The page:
Original Source: Sales Hacker
When it comes to negotiation, the goal isn’t a win…
What you want is a win-win.
True negotiations are all about coming to a mutual agreement on something where both parties feel like they got something out of the deal.
Contrary to popular belief, you don’t “win” a negotiation by making the other person lose. Both parties need to give and get along the way. The more equal those gives and gets are, the healthier the relationship is and can become.
So let’s look at some smart ways you can negotiate a win-win.
Why a Win-Win Is So Hard to Achieve
The problem in sales is that we tend to be “givers.”
We give and give and give and expect one very large thing in the end as our “get” (i.e. signed contract). What’s more, we think we’ve earned it because we did everything they asked for.
However, if we give throughout the process without getting much in return, we condition the client to treat us like a doormat. They end up having little respect for us towards the end, which is why they either keep asking for things (discounts) or they just flat out disappear on us and don’t even give us the courtesy of a callback.
We need to find a way to create and condition equality from the start of the relationship.
Creating Equality in Negotiations
To create equality, most negotiations focus on a quid pro quo approach to getting things in return for what you’re giving away. This is necessary sometimes, but it tends to lead to a more contentious relationship.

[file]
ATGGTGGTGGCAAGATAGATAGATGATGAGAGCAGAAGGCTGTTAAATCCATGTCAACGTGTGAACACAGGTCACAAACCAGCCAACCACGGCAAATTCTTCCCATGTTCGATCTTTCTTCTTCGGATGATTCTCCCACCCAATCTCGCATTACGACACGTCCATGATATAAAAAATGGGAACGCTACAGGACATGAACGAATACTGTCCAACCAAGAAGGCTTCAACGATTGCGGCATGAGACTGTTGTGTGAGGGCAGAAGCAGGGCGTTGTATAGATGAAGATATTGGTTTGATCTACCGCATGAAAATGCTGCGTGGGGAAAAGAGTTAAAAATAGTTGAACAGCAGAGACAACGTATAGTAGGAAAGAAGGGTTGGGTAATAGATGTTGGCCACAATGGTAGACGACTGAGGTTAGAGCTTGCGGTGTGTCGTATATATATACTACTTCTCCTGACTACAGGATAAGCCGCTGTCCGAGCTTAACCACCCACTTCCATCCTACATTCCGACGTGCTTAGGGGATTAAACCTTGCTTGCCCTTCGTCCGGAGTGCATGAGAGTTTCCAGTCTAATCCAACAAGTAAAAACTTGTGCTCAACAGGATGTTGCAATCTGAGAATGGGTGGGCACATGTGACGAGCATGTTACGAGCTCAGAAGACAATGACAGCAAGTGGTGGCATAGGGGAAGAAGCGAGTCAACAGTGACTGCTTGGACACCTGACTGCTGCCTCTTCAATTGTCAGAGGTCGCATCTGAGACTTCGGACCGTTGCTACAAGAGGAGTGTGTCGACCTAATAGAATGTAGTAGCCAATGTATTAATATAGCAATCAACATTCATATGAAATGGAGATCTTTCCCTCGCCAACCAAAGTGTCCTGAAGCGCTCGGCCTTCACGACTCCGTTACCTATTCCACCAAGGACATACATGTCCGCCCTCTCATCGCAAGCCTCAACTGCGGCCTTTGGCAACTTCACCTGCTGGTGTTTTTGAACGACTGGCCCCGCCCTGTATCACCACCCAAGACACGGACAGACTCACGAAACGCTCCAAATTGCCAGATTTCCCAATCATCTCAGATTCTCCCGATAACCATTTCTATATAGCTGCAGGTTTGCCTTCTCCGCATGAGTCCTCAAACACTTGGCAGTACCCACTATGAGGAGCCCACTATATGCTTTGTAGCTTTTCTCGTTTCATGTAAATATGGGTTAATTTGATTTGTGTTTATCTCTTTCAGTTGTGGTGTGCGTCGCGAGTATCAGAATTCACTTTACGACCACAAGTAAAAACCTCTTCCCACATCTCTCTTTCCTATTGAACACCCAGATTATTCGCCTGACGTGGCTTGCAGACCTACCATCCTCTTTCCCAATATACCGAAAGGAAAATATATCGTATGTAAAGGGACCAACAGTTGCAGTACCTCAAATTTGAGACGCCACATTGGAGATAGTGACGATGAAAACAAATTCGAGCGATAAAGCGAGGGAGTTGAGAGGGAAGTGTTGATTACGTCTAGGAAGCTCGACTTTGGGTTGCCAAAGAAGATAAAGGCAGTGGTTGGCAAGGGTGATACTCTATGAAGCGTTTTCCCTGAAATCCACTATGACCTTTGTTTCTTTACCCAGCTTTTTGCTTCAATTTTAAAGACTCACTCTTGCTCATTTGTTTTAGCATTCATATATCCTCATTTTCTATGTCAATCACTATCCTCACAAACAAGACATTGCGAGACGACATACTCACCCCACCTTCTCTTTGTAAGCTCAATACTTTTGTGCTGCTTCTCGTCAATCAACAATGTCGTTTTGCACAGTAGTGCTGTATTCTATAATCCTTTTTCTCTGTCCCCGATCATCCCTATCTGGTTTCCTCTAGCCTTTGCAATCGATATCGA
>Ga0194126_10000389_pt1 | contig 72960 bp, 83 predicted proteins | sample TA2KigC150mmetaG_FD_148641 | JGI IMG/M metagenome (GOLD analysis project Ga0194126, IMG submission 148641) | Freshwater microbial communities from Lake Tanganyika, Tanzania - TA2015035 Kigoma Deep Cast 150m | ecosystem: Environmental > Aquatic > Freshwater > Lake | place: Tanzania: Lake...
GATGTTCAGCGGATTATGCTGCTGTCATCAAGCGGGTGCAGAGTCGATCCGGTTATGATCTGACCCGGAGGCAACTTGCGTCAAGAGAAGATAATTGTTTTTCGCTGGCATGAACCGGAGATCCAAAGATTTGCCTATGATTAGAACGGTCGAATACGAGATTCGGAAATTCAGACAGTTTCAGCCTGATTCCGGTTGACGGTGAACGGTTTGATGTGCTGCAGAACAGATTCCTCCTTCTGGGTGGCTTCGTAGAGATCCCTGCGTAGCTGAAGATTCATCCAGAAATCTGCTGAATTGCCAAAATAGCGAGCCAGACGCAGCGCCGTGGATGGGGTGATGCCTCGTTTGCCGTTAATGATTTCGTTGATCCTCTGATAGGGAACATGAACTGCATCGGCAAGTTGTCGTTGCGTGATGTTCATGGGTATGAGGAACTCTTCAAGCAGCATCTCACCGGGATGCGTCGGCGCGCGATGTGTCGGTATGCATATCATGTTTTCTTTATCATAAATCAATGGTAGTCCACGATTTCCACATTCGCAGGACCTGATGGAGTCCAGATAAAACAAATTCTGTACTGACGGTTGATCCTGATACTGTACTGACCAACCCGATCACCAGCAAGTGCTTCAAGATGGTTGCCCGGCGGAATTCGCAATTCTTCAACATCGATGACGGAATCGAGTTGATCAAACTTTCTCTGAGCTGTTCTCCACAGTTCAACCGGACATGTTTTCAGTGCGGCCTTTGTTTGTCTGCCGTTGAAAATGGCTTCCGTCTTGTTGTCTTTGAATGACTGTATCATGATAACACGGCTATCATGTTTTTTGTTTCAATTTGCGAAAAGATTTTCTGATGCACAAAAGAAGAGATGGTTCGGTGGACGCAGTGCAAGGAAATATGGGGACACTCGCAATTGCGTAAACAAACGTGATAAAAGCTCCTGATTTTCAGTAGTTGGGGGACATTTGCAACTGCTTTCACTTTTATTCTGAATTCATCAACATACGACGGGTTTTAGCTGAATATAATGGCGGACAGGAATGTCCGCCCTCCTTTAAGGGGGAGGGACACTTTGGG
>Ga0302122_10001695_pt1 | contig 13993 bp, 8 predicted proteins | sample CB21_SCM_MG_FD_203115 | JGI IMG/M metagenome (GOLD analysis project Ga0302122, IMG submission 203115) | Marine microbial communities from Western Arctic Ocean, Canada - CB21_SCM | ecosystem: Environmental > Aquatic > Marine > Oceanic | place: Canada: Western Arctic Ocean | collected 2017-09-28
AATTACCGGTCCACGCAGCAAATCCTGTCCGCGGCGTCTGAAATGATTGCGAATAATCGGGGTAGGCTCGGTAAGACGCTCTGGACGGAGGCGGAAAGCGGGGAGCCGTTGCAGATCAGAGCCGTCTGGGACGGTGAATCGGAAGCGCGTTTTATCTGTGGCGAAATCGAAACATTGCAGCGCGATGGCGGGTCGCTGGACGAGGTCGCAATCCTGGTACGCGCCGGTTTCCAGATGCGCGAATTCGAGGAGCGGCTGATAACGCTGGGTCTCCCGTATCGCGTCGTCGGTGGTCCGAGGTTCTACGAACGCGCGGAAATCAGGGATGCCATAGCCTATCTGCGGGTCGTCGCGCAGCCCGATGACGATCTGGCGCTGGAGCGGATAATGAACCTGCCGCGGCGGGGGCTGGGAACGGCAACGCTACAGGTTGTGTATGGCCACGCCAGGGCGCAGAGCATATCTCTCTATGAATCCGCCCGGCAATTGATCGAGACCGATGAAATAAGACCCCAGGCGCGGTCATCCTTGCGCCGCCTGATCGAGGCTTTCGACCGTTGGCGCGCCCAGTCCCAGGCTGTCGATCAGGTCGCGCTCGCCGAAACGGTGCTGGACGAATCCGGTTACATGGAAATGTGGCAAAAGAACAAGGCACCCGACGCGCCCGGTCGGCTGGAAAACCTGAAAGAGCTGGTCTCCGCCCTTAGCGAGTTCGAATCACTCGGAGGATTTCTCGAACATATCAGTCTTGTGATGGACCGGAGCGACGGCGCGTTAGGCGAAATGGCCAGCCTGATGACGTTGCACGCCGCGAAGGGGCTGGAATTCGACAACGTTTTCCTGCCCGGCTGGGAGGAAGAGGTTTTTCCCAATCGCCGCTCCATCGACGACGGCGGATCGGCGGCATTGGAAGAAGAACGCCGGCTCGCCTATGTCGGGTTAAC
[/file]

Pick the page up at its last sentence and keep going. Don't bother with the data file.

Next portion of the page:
The good news is, there’s something else you can leverage that’s even more powerful, and that’s a human condition called the Rule of Reciprocity. This rule effectively states that we (as humans) are all bound — even driven — to repay debts.
It works because we don’t like owing anyone anything.
If we give someone something, they actually feel obligated to give something in return. The sooner we ask for something in return, the easier it is for us to get — largely because that feeling of indebtedness is still fresh.
By understanding all the gives and gets along the way and matching them up, we can know exactly what to ask for, and when, in order to move the deal through the pipeline to closure — or get out before it’s too late.
Let’s dig in…
Outlining Your Gives and Gets
What does it mean when you give something and don’t get much in return?
If you keep giving, people keep asking for things. Whether it be free trials, discounts, add-ons, or other requests, If you continue to give the client what they are asking for, there is no respect in the relationship. The more equal you can keep the relationship, generally, the healthier it is.
On the flip side, if we get everything we want and don’t give much in return, the customer may not be asking for anything. This disengagement can also be a cause for concern because it could mean your customer is looking at other vendors.
Use this template for a response to a prospect request:
I am happy to do that. In order to get you exactly what you want, we are going to need __________.
Example: “I can give you the proposal, but can I get 10–15 on your calendars to make sure we get you exactly what you need?”